Do Birth Control Pills Cause High Blood Pressure?

Can I Use the Pill if I Have High Pressure?

Birth Control Pills and Blood Pressure
Birth Control Pills and Blood Pressure. Photo © Dawn Stacey

How Many Women Use the Pill?

The pill is the number one birth control method used by women ages 15-44. Four of every five sexually experienced women have used the birth control pill -- 26% of women in this age group also have high blood pressure. Is there any connection between the pill and high blood pressure?

Birth Control Pills and High Blood Pressure

Birth control pills contain synthetic hormones.

Combination birth control pills are made from estrogen and progestin. The mini-pill is a progestin-only contraceptive. These hormones are the reason that the pill works to prevent pregnancy -- but unfortunately, they can also increase your risk for high blood pressure. If you use the pill and are older than 35, obese, and/or smoke, you may be at even more risk. Birth control pills can increase your in blood pressure from slightly to potentially dangerous. When using the pill, you may also have a slight increase in the risk of developing a blood clot. Sometimes, if your blood pressure becomes too high while using the pill, you may need to switch to a new birth control method.

High Blood Pressure Risk Factors

The risk for high blood pressure increases with your age. When women stop taking the pill, their blood pressure usually becomes lower. But some research says that birth control pills may cause a small (yet significant) increase in diastolic pressure -- and this can continue in older women who have been off the pill for years.

The actual risk of developing high blood pressure while using birth control pills is not known. It is thought that the estrogen in the pill may trigger the release of other hormones that can cause your blood pressure to rise. Progestin has also been found to affect blood pressure -- but it does not seem to increase blood pressure to the same degree that estrogen does.

We do know that there are some risk factors that may also make it more likely that birth control pill use will increase your blood pressure. These risk factors include:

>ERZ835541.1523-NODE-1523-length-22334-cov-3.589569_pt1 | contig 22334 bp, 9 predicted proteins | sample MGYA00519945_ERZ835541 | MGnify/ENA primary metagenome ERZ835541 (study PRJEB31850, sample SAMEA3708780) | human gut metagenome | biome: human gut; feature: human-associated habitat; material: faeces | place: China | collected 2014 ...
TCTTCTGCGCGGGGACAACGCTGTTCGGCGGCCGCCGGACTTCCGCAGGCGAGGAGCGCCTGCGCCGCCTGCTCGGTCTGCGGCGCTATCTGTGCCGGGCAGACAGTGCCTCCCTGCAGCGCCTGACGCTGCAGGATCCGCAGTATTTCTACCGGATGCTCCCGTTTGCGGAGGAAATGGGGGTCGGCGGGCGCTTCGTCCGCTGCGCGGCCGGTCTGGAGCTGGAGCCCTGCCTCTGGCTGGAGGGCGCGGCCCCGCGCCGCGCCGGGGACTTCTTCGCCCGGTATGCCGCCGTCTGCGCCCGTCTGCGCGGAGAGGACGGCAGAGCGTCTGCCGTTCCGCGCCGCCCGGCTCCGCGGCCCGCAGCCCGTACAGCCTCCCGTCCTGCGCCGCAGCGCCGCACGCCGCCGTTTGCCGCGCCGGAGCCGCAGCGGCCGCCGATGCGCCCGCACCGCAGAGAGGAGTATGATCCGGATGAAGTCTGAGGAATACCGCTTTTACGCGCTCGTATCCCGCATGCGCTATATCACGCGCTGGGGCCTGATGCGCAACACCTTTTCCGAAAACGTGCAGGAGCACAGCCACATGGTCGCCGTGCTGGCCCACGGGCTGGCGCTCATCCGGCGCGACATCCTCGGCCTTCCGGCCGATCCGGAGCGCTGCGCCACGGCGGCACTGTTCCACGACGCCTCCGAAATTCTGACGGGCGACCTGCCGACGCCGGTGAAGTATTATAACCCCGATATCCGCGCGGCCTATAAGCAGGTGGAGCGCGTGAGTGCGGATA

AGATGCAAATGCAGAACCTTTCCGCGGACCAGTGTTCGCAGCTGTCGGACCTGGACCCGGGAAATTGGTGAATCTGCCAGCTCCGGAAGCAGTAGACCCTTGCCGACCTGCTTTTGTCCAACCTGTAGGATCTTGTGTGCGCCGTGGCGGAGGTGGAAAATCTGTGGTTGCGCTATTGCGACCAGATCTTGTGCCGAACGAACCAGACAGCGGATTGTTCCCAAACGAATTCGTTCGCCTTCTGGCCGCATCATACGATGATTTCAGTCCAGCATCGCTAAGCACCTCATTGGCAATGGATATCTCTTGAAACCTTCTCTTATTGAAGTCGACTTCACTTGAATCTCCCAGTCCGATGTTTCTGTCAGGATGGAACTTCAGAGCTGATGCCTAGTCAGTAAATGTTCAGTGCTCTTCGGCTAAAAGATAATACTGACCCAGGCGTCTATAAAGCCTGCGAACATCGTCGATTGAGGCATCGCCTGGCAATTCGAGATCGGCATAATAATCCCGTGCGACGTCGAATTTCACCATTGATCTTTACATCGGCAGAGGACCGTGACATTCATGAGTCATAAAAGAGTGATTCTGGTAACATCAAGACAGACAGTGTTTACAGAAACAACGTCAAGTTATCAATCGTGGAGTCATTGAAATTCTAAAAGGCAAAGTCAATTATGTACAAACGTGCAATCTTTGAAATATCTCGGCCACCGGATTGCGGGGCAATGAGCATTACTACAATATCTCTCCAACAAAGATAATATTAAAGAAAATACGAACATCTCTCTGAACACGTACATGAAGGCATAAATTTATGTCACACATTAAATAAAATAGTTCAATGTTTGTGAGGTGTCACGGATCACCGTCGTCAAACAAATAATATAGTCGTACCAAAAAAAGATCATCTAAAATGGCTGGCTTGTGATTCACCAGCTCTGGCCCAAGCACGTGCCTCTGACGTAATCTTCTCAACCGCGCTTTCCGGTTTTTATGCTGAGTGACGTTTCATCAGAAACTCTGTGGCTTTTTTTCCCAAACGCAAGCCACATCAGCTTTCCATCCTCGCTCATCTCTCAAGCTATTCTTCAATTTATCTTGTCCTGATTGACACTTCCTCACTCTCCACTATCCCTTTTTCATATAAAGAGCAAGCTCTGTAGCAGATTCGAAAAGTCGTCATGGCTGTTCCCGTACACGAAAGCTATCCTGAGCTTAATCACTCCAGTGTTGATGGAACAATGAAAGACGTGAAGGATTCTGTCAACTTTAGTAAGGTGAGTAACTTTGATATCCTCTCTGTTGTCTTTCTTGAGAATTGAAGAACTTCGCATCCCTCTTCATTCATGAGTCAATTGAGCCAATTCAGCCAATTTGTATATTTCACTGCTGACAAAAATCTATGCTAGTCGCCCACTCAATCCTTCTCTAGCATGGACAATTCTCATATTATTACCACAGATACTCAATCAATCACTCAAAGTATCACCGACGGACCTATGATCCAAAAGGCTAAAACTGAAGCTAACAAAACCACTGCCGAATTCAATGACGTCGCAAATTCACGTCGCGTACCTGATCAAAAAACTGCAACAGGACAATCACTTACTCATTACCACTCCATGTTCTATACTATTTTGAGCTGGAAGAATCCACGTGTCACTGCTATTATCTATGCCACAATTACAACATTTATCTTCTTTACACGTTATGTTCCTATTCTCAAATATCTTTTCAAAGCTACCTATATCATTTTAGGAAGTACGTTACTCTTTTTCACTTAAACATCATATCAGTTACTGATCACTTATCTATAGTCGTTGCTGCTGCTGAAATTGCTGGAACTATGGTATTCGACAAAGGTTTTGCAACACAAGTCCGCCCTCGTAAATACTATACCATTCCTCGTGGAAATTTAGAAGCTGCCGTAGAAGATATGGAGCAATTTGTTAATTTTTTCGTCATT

• A history of high blood pressure when you were pregnant.
  • A family history of high blood pressure (especially in female relatives).
  • A history of heart problems or blood vessel issues.

Can I Use the Pill if I Have High Pressure?

The answers to this question is yes and no. Before you start using the pill, your doctor should conduct a thorough personal and family medical history (this should include paying attention to cardiovascular risk factors). It is very important that you are honest with your doctor during this time. You should also have your blood pressure checked -- this will establish a baseline measurement.

Once you begin to use the pill, you should have your blood pressure checked regularly. If your blood pressure begins to rise while you are using the pill, this does not automatically mean that you have to stop taking the pill.

If your blood pressure can be successfully managed (either through diet and exercise or medication), your doctor will most likely allow you to continue your pill use.

If you do seem to develop high blood pressure after starting the pill, at first, your doctor may decide to just monitor your blood pressure more frequently. Based on your symptoms (if you have any), other risk factors, and the results of your blood pressure checks, your doctor may:

  • Have you continue as normal -- and keep you on the same birth control pill.
  • Decide to change your prescription to a pill brand that contains a lower (or different type) or progestin or to a pill brand that does not contain any estrogen.
  • Have you stop using the pill and have you switch to a different birth control method.

If you are concerned about your pill use and high blood pressure, you can discuss the risks of staying on hormonal birth control with your doctor. There is no rule that says you must continue to use the pill.

Birth Control for High Blood Pressure

If you decide that you want to stop taking the pill due to high blood pressure, there are other birth control methods that you can safely use.


Beevers, G., Lip, G., & O'Brien, E. (2010). ABC of hypertension (5th ed). Malden, MA: Blackwell Publishing.

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